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Brugada syndrome


A novel clinical entity characterized by ST segment elevation in right precordial leads (V1 to V3), incomplete or complete right bundle branch block, and susceptibility to ventricular tachyarrhythmia and sudden cardiac death has been described by Brugada et al. in 1992. This disease is now frequently called "Brugada syndrome" (BrS). The prevalence of BrS in the general population is unknown. The suggested prevalence ranges from 5/1,000 (Caucasians) to 14/1,000 (Japanese). Syncope, typically occurring at rest or during sleep (in individuals in their third or fourth decades of life) is a common presentation of BrS. In some cases, tachycardia does not terminate spontaneously and it may degenerate into ventricular fibrillation and lead to sudden death. Both sporadic and familial cases have been reported and pedigree analysis suggests an autosomal dominant pattern of inheritance. In approximately 20% of the cases BrS is caused by mutations in the SCN5A gene on chromosome 3p21-23, encoding the cardiac sodium channel, a protein involved in the control of myocardial excitability. Since the use of the implantable cardioverter defibrillator (ICD) is the only therapeutic option of proven efficacy for primary and secondary prophylaxis of cardiac arrest, the identification of high-risk subjects is one of the major goals in the clinical decision-making process. Quinidine may be regarded as an adjunctive therapy for patients at higher risk and may reduce the number of cases of ICD shock in patients with multiple recurrences.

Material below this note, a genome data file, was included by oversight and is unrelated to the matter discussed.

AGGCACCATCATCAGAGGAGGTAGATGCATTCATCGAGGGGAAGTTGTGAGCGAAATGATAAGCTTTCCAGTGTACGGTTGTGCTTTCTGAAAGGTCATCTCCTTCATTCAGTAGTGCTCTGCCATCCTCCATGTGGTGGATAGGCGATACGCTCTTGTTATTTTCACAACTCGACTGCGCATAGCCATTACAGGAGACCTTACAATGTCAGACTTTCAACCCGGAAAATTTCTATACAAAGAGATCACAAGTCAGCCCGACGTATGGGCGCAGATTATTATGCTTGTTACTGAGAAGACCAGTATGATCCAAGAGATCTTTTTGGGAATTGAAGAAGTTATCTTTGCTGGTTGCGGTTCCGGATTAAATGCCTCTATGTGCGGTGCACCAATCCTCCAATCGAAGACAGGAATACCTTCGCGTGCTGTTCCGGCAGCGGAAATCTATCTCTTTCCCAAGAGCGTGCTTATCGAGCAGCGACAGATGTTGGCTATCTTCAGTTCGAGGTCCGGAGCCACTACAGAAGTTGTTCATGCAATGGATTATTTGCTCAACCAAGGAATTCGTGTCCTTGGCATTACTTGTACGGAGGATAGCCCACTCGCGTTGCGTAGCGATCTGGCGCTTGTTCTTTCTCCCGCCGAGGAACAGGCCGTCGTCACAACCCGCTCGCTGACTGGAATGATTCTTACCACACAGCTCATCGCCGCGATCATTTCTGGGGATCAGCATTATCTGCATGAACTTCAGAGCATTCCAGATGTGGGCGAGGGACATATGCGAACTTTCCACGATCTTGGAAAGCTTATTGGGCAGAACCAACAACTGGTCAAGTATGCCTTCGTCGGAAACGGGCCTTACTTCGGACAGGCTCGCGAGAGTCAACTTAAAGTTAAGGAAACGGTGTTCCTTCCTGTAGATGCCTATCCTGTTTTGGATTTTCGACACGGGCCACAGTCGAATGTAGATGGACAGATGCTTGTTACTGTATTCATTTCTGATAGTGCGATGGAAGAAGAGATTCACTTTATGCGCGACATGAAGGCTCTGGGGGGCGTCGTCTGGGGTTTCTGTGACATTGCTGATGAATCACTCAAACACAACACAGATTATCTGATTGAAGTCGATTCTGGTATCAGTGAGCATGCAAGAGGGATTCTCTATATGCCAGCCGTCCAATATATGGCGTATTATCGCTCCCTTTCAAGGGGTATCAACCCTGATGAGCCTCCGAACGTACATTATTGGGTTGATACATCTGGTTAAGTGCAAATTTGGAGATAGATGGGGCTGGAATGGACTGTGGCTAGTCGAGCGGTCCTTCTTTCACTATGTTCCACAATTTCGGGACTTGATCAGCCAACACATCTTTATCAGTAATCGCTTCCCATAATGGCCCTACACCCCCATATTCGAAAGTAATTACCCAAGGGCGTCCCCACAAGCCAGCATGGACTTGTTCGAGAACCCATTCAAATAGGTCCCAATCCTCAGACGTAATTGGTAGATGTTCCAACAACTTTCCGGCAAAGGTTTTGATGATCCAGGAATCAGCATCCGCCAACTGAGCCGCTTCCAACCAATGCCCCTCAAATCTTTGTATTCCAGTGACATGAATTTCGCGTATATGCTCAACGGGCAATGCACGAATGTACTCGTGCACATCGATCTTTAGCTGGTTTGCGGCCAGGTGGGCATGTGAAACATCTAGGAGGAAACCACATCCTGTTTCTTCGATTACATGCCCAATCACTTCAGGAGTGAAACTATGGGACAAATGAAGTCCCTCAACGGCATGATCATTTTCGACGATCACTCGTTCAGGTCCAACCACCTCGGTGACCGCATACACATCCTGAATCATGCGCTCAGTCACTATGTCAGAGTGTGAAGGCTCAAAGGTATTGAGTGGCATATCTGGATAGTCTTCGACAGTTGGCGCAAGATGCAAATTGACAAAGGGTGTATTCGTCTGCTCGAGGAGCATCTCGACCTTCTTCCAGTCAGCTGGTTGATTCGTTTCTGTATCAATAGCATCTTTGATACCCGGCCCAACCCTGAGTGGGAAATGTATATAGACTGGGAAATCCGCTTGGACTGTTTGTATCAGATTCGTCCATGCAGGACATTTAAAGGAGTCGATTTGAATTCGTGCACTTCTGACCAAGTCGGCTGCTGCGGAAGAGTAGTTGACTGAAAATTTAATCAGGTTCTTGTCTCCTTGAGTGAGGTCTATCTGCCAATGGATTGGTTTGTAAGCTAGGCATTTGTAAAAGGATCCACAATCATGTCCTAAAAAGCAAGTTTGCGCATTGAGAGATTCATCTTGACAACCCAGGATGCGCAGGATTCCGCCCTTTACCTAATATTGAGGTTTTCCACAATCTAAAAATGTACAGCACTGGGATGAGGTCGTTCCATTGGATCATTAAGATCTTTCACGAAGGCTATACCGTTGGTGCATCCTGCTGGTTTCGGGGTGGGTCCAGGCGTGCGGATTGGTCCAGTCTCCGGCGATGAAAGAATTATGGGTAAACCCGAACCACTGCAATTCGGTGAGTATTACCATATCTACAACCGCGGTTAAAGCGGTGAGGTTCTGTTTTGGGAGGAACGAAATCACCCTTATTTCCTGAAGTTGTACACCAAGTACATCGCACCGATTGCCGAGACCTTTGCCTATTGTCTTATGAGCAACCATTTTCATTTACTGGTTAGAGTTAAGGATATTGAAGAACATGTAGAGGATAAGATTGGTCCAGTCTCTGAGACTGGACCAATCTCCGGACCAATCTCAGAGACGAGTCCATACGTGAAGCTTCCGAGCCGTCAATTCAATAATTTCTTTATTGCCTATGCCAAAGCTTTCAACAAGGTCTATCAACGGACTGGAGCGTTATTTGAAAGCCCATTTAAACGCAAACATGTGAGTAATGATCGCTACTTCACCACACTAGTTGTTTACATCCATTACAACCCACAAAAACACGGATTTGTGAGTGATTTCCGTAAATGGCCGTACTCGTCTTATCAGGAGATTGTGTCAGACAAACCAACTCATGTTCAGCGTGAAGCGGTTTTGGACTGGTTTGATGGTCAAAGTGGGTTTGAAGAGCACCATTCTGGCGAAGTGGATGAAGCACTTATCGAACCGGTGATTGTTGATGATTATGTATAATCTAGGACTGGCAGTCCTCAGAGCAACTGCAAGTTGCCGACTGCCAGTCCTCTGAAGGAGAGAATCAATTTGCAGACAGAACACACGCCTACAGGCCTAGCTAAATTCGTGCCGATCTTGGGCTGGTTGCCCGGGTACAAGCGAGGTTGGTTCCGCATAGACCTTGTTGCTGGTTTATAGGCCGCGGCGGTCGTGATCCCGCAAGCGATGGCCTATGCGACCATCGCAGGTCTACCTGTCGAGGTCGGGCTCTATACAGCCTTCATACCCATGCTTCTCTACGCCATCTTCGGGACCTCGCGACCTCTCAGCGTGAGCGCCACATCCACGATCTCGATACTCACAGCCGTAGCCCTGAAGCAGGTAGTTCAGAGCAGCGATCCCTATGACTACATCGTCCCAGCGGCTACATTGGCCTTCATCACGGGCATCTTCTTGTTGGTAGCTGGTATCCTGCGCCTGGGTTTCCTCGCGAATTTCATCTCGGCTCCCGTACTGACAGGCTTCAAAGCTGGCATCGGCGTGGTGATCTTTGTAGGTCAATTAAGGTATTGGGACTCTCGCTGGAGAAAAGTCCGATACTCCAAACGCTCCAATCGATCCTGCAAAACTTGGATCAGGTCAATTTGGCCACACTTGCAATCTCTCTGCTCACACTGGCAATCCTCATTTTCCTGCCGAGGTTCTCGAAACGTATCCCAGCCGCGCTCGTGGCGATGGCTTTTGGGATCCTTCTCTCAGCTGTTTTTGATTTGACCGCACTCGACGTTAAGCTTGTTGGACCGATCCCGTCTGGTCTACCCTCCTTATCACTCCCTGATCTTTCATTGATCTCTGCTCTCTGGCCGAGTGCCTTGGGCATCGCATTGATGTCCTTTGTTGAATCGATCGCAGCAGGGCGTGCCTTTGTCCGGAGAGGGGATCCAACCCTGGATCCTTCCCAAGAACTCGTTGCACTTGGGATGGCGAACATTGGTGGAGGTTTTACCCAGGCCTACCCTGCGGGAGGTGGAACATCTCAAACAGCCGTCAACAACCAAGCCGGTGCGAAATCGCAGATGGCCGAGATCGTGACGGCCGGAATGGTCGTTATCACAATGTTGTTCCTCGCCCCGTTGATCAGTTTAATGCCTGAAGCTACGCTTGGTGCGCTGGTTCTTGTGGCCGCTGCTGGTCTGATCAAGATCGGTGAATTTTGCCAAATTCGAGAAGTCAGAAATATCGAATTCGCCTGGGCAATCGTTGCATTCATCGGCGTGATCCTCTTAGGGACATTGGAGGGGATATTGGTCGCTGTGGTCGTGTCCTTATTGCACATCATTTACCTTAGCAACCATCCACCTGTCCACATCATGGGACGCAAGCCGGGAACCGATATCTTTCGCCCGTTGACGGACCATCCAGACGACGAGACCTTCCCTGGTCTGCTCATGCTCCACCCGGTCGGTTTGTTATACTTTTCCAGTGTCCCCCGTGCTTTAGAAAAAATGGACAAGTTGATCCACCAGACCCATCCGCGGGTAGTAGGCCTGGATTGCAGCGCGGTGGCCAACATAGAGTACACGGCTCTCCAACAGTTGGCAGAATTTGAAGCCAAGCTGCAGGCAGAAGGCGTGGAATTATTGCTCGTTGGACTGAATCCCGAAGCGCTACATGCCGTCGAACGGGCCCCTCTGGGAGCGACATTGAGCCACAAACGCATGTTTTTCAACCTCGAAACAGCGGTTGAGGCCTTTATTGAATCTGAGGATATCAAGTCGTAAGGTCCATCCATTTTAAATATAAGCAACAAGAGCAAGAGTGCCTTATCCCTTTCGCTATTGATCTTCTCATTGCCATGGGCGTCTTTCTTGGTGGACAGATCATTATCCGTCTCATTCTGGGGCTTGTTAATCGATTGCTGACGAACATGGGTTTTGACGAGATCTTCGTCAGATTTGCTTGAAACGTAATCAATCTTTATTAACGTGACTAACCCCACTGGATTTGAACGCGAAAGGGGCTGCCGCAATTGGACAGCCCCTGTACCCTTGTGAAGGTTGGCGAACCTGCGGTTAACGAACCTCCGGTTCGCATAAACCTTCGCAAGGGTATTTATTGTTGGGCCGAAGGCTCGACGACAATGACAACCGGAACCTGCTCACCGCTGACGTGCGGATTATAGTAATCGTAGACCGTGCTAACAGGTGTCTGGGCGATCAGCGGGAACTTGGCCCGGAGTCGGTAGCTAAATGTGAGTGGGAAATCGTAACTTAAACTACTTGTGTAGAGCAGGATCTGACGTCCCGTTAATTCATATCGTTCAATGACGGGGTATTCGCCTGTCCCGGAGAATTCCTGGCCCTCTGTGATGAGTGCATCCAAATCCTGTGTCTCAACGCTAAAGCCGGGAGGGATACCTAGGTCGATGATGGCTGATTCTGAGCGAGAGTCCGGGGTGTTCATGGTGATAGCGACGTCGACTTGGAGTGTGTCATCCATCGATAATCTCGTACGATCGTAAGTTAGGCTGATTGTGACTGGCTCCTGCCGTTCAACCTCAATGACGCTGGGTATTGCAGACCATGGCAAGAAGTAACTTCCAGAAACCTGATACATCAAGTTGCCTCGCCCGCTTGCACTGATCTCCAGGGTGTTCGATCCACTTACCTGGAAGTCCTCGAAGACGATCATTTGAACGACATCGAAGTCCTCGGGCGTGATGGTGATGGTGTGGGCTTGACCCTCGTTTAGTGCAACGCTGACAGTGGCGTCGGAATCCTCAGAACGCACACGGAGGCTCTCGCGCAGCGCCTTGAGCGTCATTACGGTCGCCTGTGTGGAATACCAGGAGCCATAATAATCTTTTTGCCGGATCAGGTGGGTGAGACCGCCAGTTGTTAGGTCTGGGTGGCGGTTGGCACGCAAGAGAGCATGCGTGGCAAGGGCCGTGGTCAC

Brugada syndrome (BrS; OMIM 601144), or "Idiopathic ventricular fibrillation" as defined by some authors [1], is an autosomal dominant form of cardiac arrhythmia, presenting with a typical electrocardiographic (ECG) pattern of ST segment elevation in leads V1 to V3, and incomplete or complete right bundle branch block [2]. Syncope, typically occurring at rest or during sleep, is a common presentation of BrS [3], and it is caused by fast polymorphic ventricular tachycardia. In some cases, tachycardia does not terminate spontaneously. It may degenerate into ventricular fibrillation and lead to sudden death.